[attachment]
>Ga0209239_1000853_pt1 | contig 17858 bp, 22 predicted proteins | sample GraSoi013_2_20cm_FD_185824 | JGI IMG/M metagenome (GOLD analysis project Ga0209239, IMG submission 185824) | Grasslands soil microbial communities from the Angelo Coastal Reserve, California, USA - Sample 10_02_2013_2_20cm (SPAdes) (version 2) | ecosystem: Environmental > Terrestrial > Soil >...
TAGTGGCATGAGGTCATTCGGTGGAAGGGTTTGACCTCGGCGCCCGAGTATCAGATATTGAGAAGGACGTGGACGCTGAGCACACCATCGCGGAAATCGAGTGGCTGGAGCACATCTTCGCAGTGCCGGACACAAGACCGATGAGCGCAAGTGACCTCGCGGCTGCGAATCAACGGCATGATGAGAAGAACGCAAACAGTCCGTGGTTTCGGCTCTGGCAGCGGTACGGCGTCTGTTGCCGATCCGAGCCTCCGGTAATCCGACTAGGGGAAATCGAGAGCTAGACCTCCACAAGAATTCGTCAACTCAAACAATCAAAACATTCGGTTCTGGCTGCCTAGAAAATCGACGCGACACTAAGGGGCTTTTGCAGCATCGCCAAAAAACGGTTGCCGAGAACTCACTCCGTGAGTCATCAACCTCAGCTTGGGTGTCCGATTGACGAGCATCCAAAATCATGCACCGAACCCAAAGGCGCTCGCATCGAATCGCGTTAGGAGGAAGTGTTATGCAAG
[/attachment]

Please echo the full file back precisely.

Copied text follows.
>Ga0209239_1000853_pt1 | contig 17858 bp, 22 predicted proteins | sample GraSoi013_2_20cm_FD_185824 | JGI IMG/M metagenome (GOLD analysis project Ga0209239, IMG submission 185824) | Grasslands soil microbial communities from the Angelo Coastal Reserve, California, USA - Sample 10_02_2013_2_20cm (SPAdes) (version 2) | ecosystem: Environmental > Terrestrial > Soil >...
TAGTGGCATGAGGTCATTCGGTGGAAGGGTTTGACCTCGGCGCCCGAGTATCAGATATTGAGAAGGACGTGGACGCTGAGCACACCATCGCGGAAATCGAGTGGCTGGAGCACATCTTCGCAGTGCCGGACACAAGACCGATGAGCGCAAGTGACCTCGCGGCTGCGAATCAACGGCATGATGAGAAGAACGCAAACAGTCCGTGGTTTCGGCTCTGGCAGCGGTACGGCGTCTGTTGCCGATCCGAGCCTCCGGTAATCCGACTAGGGGAAATCGAGAGCTAGACCTCCACAAGAATTCGTCAACTCAAACAATCAAAACATTCGGTTCTGGCTGCCTAGAAAATCGACGCGACACTAAGGGGCTTTTGCAGCATCGCCAAAAAACGGTTGCCGAGAACTCACTCCGTGAGTCATCAACCTCAGCTTGGGTGTCCGATTGACGAGCATCCAAAATCATGCACCGAACCCAAAGGCGCTCGCATCGAATCGCGTTAGGAGGAAGTGTTATGCAAG